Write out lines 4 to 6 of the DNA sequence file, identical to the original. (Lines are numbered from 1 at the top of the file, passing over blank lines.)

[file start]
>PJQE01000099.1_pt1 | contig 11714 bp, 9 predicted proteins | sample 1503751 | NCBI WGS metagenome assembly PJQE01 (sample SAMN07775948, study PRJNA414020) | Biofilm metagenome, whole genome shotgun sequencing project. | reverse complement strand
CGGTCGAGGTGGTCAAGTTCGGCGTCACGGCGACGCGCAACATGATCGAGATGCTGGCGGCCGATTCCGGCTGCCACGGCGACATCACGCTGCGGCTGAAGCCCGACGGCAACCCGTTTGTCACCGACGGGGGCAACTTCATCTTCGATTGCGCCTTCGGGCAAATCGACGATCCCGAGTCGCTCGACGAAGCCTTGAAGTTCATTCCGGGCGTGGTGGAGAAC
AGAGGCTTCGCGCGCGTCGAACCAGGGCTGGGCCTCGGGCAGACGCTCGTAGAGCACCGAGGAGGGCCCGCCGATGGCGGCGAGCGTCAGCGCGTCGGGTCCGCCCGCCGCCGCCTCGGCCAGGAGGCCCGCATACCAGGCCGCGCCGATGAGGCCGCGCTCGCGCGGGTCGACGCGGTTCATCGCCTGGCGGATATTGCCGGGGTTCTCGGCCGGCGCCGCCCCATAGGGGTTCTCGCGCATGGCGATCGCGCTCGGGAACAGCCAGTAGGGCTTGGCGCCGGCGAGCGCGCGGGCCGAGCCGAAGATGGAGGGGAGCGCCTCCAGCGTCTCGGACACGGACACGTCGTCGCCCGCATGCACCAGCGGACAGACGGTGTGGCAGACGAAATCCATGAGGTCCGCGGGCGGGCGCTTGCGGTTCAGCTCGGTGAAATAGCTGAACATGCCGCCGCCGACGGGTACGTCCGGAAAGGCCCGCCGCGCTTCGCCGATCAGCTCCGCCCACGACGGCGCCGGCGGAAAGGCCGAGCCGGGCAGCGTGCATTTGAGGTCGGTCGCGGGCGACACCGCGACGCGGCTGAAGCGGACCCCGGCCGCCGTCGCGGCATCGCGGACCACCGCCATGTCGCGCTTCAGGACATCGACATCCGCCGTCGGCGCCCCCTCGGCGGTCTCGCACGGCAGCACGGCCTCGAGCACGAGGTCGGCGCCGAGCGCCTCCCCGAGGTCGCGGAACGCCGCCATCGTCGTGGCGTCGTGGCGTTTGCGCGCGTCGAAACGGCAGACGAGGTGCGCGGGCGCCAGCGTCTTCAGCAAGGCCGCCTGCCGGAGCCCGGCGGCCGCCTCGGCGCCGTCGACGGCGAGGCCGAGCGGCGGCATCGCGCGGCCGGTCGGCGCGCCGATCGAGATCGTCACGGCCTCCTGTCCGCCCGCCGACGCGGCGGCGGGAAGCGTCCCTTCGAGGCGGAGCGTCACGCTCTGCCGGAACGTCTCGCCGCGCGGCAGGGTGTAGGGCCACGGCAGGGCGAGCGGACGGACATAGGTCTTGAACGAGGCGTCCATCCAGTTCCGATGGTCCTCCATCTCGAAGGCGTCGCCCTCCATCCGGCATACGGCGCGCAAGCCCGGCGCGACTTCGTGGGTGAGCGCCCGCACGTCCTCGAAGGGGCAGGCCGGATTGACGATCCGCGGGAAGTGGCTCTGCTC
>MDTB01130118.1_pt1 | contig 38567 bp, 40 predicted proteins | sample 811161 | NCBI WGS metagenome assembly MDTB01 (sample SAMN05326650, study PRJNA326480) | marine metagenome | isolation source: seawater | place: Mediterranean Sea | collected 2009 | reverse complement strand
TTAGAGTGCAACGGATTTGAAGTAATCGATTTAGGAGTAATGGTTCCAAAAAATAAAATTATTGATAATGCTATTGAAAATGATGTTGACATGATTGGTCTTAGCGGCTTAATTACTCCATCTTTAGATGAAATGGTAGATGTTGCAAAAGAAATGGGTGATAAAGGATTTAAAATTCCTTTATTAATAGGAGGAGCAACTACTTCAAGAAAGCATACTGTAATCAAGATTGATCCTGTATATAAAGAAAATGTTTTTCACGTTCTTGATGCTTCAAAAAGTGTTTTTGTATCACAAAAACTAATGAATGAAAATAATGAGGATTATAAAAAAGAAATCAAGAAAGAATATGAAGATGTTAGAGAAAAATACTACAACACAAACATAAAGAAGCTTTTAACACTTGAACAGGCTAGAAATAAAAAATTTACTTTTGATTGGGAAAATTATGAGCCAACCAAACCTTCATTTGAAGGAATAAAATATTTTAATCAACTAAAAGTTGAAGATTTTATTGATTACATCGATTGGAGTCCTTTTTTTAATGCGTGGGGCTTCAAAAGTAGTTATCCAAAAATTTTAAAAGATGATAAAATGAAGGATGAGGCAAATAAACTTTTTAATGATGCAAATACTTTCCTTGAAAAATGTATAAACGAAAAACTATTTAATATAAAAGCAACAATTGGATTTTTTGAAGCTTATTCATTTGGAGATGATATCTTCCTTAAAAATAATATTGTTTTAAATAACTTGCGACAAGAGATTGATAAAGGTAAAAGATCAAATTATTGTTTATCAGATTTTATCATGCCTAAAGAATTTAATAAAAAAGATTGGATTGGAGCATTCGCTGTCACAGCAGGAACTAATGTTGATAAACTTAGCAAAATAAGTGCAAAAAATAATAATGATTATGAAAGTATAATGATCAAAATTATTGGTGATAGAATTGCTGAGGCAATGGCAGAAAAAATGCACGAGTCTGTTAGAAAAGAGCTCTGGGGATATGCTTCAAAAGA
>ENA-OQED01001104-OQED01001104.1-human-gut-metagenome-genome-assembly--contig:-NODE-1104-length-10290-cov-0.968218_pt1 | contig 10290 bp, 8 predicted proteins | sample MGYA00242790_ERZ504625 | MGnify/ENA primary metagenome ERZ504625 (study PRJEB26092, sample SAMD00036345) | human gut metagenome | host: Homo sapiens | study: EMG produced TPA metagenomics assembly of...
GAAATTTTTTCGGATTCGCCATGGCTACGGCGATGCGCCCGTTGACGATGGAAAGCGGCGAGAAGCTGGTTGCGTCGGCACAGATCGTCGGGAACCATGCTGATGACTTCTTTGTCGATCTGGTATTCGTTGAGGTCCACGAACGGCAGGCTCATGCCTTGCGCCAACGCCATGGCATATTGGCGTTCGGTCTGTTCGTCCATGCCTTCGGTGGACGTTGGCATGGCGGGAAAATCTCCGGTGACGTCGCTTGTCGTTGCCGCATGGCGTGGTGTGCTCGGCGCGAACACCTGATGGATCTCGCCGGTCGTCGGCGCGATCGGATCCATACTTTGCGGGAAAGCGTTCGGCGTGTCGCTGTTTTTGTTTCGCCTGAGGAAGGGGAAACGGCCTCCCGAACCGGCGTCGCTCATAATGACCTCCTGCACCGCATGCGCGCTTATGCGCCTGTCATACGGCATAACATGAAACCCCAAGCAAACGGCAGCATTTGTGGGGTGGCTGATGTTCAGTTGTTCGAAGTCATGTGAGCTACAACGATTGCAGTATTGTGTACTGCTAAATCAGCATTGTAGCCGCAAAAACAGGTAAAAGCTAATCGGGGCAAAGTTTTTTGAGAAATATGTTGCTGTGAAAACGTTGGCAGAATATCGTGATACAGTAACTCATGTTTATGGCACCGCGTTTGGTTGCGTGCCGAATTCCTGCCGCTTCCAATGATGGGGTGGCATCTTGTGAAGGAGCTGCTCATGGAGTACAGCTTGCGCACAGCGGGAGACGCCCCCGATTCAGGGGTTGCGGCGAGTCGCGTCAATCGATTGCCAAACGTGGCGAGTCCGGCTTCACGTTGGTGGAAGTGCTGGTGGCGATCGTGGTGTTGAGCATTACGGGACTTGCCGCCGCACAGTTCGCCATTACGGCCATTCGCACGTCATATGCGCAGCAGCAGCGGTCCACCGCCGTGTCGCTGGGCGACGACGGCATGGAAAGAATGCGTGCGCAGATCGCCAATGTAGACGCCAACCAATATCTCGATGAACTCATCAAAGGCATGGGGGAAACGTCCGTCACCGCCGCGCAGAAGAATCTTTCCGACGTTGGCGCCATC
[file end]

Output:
>MDTB01130118.1_pt1 | contig 38567 bp, 40 predicted proteins | sample 811161 | NCBI WGS metagenome assembly MDTB01 (sample SAMN05326650, study PRJNA326480) | marine metagenome | isolation source: seawater | place: Mediterranean Sea | collected 2009 | reverse complement strand
TTAGAGTGCAACGGATTTGAAGTAATCGATTTAGGAGTAATGGTTCCAAAAAATAAAATTATTGATAATGCTATTGAAAATGATGTTGACATGATTGGTCTTAGCGGCTTAATTACTCCATCTTTAGATGAAATGGTAGATGTTGCAAAAGAAATGGGTGATAAAGGATTTAAAATTCCTTTATTAATAGGAGGAGCAACTACTTCAAGAAAGCATACTGTAATCAAGATTGATCCTGTATATAAAGAAAATGTTTTTCACGTTCTTGATGCTTCAAAAAGTGTTTTTGTATCACAAAAACTAATGAATGAAAATAATGAGGATTATAAAAAAGAAATCAAGAAAGAATATGAAGATGTTAGAGAAAAATACTACAACACAAACATAAAGAAGCTTTTAACACTTGAACAGGCTAGAAATAAAAAATTTACTTTTGATTGGGAAAATTATGAGCCAACCAAACCTTCATTTGAAGGAATAAAATATTTTAATCAACTAAAAGTTGAAGATTTTATTGATTACATCGATTGGAGTCCTTTTTTTAATGCGTGGGGCTTCAAAAGTAGTTATCCAAAAATTTTAAAAGATGATAAAATGAAGGATGAGGCAAATAAACTTTTTAATGATGCAAATACTTTCCTTGAAAAATGTATAAACGAAAAACTATTTAATATAAAAGCAACAATTGGATTTTTTGAAGCTTATTCATTTGGAGATGATATCTTCCTTAAAAATAATATTGTTTTAAATAACTTGCGACAAGAGATTGATAAAGGTAAAAGATCAAATTATTGTTTATCAGATTTTATCATGCCTAAAGAATTTAATAAAAAAGATTGGATTGGAGCATTCGCTGTCACAGCAGGAACTAATGTTGATAAACTTAGCAAAATAAGTGCAAAAAATAATAATGATTATGAAAGTATAATGATCAAAATTATTGGTGATAGAATTGCTGAGGCAATGGCAGAAAAAATGCACGAGTCTGTTAGAAAAGAGCTCTGGGGATATGCTTCAAAAGA
>ENA-OQED01001104-OQED01001104.1-human-gut-metagenome-genome-assembly--contig:-NODE-1104-length-10290-cov-0.968218_pt1 | contig 10290 bp, 8 predicted proteins | sample MGYA00242790_ERZ504625 | MGnify/ENA primary metagenome ERZ504625 (study PRJEB26092, sample SAMD00036345) | human gut metagenome | host: Homo sapiens | study: EMG produced TPA metagenomics assembly of...